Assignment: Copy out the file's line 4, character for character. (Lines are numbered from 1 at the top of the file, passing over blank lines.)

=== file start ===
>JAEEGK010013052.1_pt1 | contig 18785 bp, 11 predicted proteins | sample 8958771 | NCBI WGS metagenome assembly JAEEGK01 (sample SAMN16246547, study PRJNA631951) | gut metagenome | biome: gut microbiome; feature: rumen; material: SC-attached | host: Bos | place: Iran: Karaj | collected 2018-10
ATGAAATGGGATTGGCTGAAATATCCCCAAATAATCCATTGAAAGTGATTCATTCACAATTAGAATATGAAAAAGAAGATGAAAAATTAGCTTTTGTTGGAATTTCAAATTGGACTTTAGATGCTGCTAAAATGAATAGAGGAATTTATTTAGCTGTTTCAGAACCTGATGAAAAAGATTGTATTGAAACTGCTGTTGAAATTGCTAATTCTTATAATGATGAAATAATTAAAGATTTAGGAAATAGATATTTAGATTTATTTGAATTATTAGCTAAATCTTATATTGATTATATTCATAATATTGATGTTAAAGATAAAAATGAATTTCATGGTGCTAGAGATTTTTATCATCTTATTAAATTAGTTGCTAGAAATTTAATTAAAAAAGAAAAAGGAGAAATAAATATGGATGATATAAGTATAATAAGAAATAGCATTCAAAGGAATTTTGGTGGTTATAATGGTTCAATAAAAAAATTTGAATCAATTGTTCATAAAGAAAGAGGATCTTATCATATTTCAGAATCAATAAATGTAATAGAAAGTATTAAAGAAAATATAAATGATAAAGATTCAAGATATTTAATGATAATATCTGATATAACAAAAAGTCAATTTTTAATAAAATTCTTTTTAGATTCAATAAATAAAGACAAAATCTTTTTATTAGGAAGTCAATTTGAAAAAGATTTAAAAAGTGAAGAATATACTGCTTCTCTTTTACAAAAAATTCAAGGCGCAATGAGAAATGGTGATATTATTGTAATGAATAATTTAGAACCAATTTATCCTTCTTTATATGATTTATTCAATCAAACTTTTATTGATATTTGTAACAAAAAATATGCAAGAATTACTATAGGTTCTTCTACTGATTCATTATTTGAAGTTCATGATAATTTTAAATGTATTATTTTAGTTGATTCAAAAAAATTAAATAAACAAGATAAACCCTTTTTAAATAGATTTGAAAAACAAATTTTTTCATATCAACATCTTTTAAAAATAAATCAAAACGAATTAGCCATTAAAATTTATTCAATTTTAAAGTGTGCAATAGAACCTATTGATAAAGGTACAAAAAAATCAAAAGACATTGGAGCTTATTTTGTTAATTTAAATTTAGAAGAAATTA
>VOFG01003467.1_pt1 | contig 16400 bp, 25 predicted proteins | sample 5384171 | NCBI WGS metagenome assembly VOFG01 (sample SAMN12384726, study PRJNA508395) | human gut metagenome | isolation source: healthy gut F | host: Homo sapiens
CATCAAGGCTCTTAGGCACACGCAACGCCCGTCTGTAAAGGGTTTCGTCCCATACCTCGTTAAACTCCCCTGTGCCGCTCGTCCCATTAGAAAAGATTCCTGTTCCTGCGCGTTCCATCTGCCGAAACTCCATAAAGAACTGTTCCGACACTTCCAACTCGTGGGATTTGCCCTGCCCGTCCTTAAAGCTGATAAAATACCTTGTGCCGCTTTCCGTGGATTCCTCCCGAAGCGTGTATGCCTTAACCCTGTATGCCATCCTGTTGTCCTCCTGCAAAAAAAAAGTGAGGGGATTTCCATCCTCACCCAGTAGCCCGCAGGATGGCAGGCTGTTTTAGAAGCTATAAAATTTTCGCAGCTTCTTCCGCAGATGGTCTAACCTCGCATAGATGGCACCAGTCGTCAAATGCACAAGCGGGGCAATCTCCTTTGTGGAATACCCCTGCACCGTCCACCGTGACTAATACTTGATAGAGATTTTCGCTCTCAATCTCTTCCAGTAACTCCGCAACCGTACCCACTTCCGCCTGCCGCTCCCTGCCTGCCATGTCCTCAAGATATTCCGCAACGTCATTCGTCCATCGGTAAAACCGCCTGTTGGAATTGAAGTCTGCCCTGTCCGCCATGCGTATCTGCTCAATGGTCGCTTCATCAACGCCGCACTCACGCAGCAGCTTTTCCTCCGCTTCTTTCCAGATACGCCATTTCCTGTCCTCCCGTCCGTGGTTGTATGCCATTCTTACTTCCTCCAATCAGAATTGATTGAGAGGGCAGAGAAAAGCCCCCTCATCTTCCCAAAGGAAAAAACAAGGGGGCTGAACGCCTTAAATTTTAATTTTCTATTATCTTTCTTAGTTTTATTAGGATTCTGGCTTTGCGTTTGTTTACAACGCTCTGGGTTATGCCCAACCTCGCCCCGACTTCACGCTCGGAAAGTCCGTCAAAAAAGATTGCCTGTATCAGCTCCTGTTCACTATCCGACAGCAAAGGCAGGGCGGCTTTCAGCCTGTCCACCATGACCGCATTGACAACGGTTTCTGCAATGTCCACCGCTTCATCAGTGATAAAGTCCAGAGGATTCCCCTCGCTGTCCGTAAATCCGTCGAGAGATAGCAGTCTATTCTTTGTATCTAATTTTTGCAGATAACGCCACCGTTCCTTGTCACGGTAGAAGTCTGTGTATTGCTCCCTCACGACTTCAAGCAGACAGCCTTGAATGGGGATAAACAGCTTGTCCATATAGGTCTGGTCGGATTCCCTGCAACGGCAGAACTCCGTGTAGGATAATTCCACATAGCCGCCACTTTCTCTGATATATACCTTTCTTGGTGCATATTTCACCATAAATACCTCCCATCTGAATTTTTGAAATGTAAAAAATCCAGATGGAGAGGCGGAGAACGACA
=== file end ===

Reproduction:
CATCAAGGCTCTTAGGCACACGCAACGCCCGTCTGTAAAGGGTTTCGTCCCATACCTCGTTAAACTCCCCTGTGCCGCTCGTCCCATTAGAAAAGATTCCTGTTCCTGCGCGTTCCATCTGCCGAAACTCCATAAAGAACTGTTCCGACACTTCCAACTCGTGGGATTTGCCCTGCCCGTCCTTAAAGCTGATAAAATACCTTGTGCCGCTTTCCGTGGATTCCTCCCGAAGCGTGTATGCCTTAACCCTGTATGCCATCCTGTTGTCCTCCTGCAAAAAAAAAGTGAGGGGATTTCCATCCTCACCCAGTAGCCCGCAGGATGGCAGGCTGTTTTAGAAGCTATAAAATTTTCGCAGCTTCTTCCGCAGATGGTCTAACCTCGCATAGATGGCACCAGTCGTCAAATGCACAAGCGGGGCAATCTCCTTTGTGGAATACCCCTGCACCGTCCACCGTGACTAATACTTGATAGAGATTTTCGCTCTCAATCTCTTCCAGTAACTCCGCAACCGTACCCACTTCCGCCTGCCGCTCCCTGCCTGCCATGTCCTCAAGATATTCCGCAACGTCATTCGTCCATCGGTAAAACCGCCTGTTGGAATTGAAGTCTGCCCTGTCCGCCATGCGTATCTGCTCAATGGTCGCTTCATCAACGCCGCACTCACGCAGCAGCTTTTCCTCCGCTTCTTTCCAGATACGCCATTTCCTGTCCTCCCGTCCGTGGTTGTATGCCATTCTTACTTCCTCCAATCAGAATTGATTGAGAGGGCAGAGAAAAGCCCCCTCATCTTCCCAAAGGAAAAAACAAGGGGGCTGAACGCCTTAAATTTTAATTTTCTATTATCTTTCTTAGTTTTATTAGGATTCTGGCTTTGCGTTTGTTTACAACGCTCTGGGTTATGCCCAACCTCGCCCCGACTTCACGCTCGGAAAGTCCGTCAAAAAAGATTGCCTGTATCAGCTCCTGTTCACTATCCGACAGCAAAGGCAGGGCGGCTTTCAGCCTGTCCACCATGACCGCATTGACAACGGTTTCTGCAATGTCCACCGCTTCATCAGTGATAAAGTCCAGAGGATTCCCCTCGCTGTCCGTAAATCCGTCGAGAGATAGCAGTCTATTCTTTGTATCTAATTTTTGCAGATAACGCCACCGTTCCTTGTCACGGTAGAAGTCTGTGTATTGCTCCCTCACGACTTCAAGCAGACAGCCTTGAATGGGGATAAACAGCTTGTCCATATAGGTCTGGTCGGATTCCCTGCAACGGCAGAACTCCGTGTAGGATAATTCCACATAGCCGCCACTTTCTCTGATATATACCTTTCTTGGTGCATATTTCACCATAAATACCTCCCATCTGAATTTTTGAAATGTAAAAAATCCAGATGGAGAGGCGGAGAACGACA